First soup-making attempt since moving to Vancouver: Carrot and Coriander

I have been quiet on the blog front since I made the move from Cambridge to Vancouver. This has been predominantly because I have only just equipped my kitchen to a state where I can actually cook things and also because supermarkets over here confuse me as the brands for everything are different! My first attempt at making soup in my new environment worked out well, despite me making a mess of the kitchen! As it says in the title, my first effort was carrot and coriander!


  • 6 large carrots, peeled and sliced.
  • 1L stock (I used beef because I only had beef stock in my cupboard, but veggie is probably better!)
  • 2 chopped onions
  • 2 chopped cloves of garlic
  • Small amount of oil
  • Salt and pepper
  • Bunch of coriander


1) Heat the oil in a large pan. Add the onions and garlic to the pan. Cook for a few minutes on a medium heat to soften them.

2) Add carrots to the pan.

3) Add the stock and bring to the boil

Bringing to the boil

Bringing to the boil

4) Simmer for 12 minutes

Following the simmer

Following the simmer

5) Add the coriander



6) Blend the soup. I used a hand blender and got it everywhere! Job was done in the end though.

Making a mess

Making a mess

7) Serve.



I thought that the result was a very tasty soup, that tasted even better when I took it to work for my lunch the next day. So simple to do that I should repeat this soon!


A return to the subject at hand. Soup, Science and Stuff !


Hello. Given that the title of this blog is Soup and Stuff I felt that there was a lack of actual soups being discussed. Well honestly there is a lack of anything being discussed but for now I decided to make a soup using what little items I had left in my cupboard. I am trying to avoid going shopping as it is raining and I don’t like Tesco when it is busy. As it has been mentioned before myself and Claire are scientists, and so while I was making this several sciency things came to mind and I decided to include them. I think this makes the blog a bit more interesting (I think I should make it our USP !).

A quick Google search suggested that red cabbage soup could be something worth cooking. I bought the cabbage about 2 weeks ago and I haven’t really had any inspiration for it. For this soup I looked at these recipes and then decided to pretty much ignore both of them. Mainly due to a lack of ingredients, what I took from these is that red cabbage and acid (Lemon juice or red wine) seem to go well together.

Materials and Methods

So first I assembled the stuff I needed. For this soup I used

  • 1 red cabbage
  • 2 small onions
  • 4 cloves garlic
  • 1 beef stock pot
  • 1 small quantity of clover light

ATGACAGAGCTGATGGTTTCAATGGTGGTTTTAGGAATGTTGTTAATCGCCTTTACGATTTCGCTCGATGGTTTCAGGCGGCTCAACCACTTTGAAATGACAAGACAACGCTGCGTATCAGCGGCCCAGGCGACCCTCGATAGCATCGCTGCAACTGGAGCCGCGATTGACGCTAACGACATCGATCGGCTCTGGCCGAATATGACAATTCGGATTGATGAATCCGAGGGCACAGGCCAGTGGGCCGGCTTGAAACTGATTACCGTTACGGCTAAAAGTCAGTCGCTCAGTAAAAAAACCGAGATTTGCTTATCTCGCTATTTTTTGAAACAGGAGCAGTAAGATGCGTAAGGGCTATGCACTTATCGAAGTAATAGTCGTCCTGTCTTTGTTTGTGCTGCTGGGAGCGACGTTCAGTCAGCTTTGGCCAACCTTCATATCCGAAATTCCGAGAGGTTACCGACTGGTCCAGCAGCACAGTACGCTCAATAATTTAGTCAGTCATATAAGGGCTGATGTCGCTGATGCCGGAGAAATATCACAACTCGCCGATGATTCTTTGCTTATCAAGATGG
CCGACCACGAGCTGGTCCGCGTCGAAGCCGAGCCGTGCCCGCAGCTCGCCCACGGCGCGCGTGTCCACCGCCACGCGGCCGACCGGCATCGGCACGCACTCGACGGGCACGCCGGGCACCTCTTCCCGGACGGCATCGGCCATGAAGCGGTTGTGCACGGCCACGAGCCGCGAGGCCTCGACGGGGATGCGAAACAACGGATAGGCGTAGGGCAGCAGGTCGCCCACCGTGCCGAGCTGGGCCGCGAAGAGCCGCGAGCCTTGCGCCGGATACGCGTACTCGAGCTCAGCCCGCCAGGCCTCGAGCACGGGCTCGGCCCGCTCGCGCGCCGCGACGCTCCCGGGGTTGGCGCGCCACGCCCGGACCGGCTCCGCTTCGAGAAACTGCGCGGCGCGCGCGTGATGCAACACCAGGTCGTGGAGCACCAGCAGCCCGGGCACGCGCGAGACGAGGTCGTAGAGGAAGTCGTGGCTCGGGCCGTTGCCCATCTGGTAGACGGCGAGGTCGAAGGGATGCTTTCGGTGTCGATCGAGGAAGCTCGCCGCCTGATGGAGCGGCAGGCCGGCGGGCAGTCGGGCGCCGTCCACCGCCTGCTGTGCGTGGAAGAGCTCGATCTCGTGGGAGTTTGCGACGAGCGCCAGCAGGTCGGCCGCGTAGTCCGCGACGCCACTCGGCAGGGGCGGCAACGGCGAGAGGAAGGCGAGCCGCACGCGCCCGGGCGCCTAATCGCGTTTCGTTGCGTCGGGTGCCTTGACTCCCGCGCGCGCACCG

• 2 tablespoons Balsamic vinegar
  • 1 tablespoon Lea and Perrins
  • Then for seasoning : Salt, Pepper, and Thyme
Clover light is pretty gross

The gang’s all here

The actual method like any soup is really simple. First I chopped the onions, and garlic and softened them with some clover. Then I chopped up the cabbage into smallish bits, this is when the first sciencey thing came to mind.

Science interlude 1

When I sliced it down the middle, the way the leaves of the cabbage were coloured reminded me of structures found inside every cell in our body, the Golgi apparatus. The Golgi apparatus was named by its discoverer Camillo Golgi, in the late 1800’s. In our cells it functions to process and modify proteins before they are released into the cell. The image in the panel shows a cross section of a Golgi from a thin slice of a human cell, which has been frozen and then imaged with an electron microscope. The actual Golgi Apparatus is a big system of vesicles (membranous sacs), and according to Wikipedia your average cell has about 70 of them. Newly synthesised proteins make their way through these stacks and different enzymes modify the new protein for instance adding sugar groups or phosphoryl groups a protein. The individual cells in the Cabbage would have hundreds of Golgis (Golgii ?) in them too and I thought it was quite interesting how similar looking features can be found on a macro and molecular scale.

Vesicles rock

I hope this picture shows what I was trying to explain in the text

Back to the food

When the aromatics became slightly translucent, I added the chopped cabbage and mixed to ensure that the clover covered the cabbage. I then cooked until the cabbage became soft, stirring often to ensure bits of it didn’t stick to the pan (I was trying not to use too much butter, If you add more I don’t think you would need to stir it so much – for the lazy). The colour of the cabbage seems to intensify as the water inside evaporates.